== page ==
Ernest Hemingway was born in 1899 in Oak Park, Illinois US. He started working for a newspaper at the age of 17 and served in a volunteer ambulance unit during World War I. He was wounded and decorated by Italy during this period. Later on, he Joined American expatriates in Paris and wrote about his experiences in The Sun Also Rises. Many of his works gained world wide fame but The Old Man and Sea was his most famous Noble Prize winning work. He liked sportsmen and wrote about hunters, bull fighters, soldiers and the primitive people whom he liked for their courage and faith. Hemingway’s straightforward writing style has influenced many writers of fiction and short stories. Hemingway’s work is particularly noted for its style about which Zoe Trodd wrote that Hemingway’s Iceberg Theory, ‘demanded that the reader feel the whole story…and fill the gaps left by his omissions with their feelings’.
1. The old Man and the Sea
The Old Man and the Sea is the most famous novel of Ernest Hemingway. Published in 1952, it was awarded the Pulitzer Pride for fiction in 1953, and the Nobel Prize in Literature in 1954. The story is about Santiago- an old fisherman who ran out of luck and could not catch any fish for 84 consecutive days. He was all alone and even the boy whom he taught fishing, left him to work with others, under the instructions of his parents. On the 84th day he set his lines, and by noon a big fish, which he believed was a marlin took his bait and instead of being pulled started dragging his skiff. The duel between Santiago and the marlin continued for two days and two nights. His hands and body were wounded due to the friction of the fishing lines he tried to pull. When he was rowing towards his home, small fish attacked and consumed the big fish, leaving the skeleton alone by the time he reached his destination.
2. A Farewell to Arms
The novel, A Farewell to Arms was written by Ernest Hemingway and published for the first time in 1929. It is a semi autobiographical account of the events that took place in the First World War. The story is about Frederic Henry, an American lieutenant serving in the ambulance corps of the Italian Army, and a nurse named Catherine Barkley. The novel is made up of five books. In the first book Rinaldi introduces Henry to Catherine. The second book is about the development of their relationship. Third book is about the return of Henry to his unit. The fourth book is about their reunion , and fleeing to Switzerland in a row boat. In the last book, they live an isolated life in a mountain where Catherine dies after giving birth to a still born son.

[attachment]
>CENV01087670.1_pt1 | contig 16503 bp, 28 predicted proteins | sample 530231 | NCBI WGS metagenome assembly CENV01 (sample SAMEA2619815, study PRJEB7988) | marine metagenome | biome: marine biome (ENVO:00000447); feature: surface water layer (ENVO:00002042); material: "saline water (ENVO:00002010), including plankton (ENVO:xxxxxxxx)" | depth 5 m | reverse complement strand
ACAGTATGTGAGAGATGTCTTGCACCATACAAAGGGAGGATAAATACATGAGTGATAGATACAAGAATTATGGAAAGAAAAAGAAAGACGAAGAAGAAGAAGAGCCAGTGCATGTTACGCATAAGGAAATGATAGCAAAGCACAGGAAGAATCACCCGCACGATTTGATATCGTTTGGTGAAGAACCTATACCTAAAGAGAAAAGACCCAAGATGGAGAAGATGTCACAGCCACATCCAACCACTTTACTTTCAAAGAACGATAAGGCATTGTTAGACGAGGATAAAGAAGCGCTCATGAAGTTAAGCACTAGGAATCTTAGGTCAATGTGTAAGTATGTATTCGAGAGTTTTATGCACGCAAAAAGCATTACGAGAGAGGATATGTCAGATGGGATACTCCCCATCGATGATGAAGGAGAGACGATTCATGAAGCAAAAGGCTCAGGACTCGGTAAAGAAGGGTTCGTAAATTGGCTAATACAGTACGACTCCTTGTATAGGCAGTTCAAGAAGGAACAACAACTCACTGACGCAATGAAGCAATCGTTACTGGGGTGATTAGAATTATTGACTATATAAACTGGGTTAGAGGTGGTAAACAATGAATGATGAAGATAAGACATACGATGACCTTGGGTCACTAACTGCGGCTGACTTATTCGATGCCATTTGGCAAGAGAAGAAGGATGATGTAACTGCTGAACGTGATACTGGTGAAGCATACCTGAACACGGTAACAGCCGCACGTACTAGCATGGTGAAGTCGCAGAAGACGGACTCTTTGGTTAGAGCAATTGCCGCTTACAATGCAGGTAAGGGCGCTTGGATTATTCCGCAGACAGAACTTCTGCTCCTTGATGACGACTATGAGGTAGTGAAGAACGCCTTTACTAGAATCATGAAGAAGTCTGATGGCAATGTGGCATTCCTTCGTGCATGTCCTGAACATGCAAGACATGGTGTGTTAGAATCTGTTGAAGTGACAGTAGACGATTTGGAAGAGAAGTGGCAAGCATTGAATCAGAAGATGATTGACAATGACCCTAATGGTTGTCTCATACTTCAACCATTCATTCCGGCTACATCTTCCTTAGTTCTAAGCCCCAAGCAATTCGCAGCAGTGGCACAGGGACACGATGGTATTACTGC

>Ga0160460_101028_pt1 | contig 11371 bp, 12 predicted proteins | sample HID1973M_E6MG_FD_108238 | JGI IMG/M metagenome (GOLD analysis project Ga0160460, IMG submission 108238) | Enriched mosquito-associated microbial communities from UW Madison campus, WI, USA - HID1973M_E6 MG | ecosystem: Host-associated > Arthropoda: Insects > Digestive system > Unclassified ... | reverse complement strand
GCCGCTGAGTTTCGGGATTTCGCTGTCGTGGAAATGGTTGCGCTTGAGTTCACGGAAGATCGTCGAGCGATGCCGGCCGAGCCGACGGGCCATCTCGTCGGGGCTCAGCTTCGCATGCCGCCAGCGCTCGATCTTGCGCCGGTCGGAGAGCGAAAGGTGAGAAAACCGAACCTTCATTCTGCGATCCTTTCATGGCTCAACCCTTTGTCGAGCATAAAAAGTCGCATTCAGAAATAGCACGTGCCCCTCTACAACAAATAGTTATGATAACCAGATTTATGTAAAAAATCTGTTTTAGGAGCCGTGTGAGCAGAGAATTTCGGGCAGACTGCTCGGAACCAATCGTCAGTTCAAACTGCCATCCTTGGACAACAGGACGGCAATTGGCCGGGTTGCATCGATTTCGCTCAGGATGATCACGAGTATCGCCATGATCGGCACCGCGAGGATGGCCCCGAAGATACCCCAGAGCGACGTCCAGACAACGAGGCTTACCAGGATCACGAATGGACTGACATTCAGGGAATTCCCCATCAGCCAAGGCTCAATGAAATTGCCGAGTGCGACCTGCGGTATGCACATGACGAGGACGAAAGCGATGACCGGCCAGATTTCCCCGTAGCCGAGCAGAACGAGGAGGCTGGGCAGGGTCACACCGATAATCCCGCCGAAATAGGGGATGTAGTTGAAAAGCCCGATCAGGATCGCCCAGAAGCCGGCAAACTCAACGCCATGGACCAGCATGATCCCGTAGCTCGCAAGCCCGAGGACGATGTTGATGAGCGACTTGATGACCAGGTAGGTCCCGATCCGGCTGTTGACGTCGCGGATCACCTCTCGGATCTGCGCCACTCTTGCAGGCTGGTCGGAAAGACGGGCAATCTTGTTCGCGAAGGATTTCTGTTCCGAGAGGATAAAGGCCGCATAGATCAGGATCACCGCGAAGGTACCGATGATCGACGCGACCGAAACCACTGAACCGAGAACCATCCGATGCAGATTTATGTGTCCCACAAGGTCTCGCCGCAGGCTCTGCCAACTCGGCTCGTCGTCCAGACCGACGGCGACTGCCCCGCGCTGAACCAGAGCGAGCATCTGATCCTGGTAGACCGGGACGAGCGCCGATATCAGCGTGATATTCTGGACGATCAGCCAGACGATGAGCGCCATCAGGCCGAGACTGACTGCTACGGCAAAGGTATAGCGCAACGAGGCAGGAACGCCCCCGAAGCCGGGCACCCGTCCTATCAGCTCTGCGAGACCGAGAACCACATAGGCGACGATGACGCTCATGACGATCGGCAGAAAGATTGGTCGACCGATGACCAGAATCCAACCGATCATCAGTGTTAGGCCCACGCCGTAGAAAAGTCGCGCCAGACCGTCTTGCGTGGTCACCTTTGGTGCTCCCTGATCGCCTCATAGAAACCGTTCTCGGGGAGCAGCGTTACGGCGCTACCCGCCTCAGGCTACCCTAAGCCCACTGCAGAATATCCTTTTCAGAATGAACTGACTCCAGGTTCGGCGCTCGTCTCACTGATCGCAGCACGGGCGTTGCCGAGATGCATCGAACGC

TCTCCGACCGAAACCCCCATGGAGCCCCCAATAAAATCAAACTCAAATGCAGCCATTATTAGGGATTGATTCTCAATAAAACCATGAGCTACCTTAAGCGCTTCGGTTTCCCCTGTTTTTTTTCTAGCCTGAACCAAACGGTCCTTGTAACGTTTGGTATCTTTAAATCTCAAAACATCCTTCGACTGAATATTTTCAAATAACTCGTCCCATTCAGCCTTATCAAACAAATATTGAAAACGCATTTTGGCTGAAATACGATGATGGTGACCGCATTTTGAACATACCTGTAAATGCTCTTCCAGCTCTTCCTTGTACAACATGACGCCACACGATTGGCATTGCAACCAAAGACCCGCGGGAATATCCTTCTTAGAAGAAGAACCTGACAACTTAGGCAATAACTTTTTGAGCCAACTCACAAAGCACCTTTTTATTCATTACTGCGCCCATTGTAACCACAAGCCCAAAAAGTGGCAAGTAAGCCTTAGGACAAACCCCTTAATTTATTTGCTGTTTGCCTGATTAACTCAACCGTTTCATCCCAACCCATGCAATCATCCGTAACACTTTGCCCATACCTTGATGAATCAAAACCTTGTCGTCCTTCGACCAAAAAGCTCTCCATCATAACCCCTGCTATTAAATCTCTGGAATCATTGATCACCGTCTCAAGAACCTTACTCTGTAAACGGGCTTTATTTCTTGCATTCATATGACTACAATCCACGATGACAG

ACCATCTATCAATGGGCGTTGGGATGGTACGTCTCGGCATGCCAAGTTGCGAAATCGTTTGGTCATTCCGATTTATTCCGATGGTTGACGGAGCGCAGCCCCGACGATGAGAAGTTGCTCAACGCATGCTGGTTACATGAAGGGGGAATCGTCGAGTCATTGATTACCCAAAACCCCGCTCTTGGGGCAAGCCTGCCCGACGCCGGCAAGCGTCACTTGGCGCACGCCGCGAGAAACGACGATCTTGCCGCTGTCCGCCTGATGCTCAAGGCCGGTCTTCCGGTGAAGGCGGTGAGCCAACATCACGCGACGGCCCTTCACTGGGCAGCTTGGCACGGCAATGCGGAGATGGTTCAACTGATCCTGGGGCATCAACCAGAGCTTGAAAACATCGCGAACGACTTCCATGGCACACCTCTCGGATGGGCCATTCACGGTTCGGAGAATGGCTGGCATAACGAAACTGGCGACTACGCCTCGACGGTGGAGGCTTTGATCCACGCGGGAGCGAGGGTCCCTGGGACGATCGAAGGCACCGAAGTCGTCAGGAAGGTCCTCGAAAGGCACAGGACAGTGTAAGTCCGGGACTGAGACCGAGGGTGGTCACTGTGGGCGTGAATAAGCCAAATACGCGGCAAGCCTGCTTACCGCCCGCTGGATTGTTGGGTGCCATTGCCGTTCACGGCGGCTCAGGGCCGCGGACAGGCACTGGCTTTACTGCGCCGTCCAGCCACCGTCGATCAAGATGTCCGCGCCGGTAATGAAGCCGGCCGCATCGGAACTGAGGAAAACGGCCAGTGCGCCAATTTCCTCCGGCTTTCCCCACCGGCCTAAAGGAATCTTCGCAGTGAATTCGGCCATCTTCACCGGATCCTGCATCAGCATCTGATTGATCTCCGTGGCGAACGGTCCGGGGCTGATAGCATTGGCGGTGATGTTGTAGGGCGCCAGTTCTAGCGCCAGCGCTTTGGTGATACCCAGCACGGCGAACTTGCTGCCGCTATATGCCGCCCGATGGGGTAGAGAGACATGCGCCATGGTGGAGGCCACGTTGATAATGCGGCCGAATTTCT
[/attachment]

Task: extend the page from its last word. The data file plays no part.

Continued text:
3. For whom the Bell Tolls
For whom the Bell Tolls is a novel written by Ernest Hemingway, published in 1940 for the first time. Its story is about a young American of International Brigades attached with the Republican Guerrillas Unit during the Spanish civil war. He is assigned to blow a bridge with dynamite during a planned attack on the city of Segovia. Pablo, the guerrilla leader is unwilling to conduct the operation fearing that that it would be dangerous for their lives, but Jordan is committed to his mission and detonates the dynamite successfully. He is shot and wounded in the end, and he bades farewell to Maria, asking her to escape. A companion fighter offers to shoot him to get rid of pain which he refused hoping that he might kill an officer of army before dying. The novel exposes the brutality of the war.
4. To have and Have Not
To Have and Have Not is the only novel which Hemingway set in the United States from 1935 to 1937. The novel was published by Scribbers on October 15, 1937. Cosmopolitan magazine published a section of the novel as One Tip Across in 1934. The novel is started in the first person but fluctuates between the first and third person quite frequently. The story is about a fishing boat captain, Harry Morgan who is deceived by the fishing charter customer Mr. Johnson, who flees away to mainland without making his payment. Morgan, under economic constraints, decides to smuggle Chinese Immigrants into Florida but he kills the person in charge of the operation on account of a monetary dispute. Morgan is killed in the end by revolutionaries. ‘To Have and Have Not’ reflects the Great Depression which caused deprivation and hunger in the residents of Key West.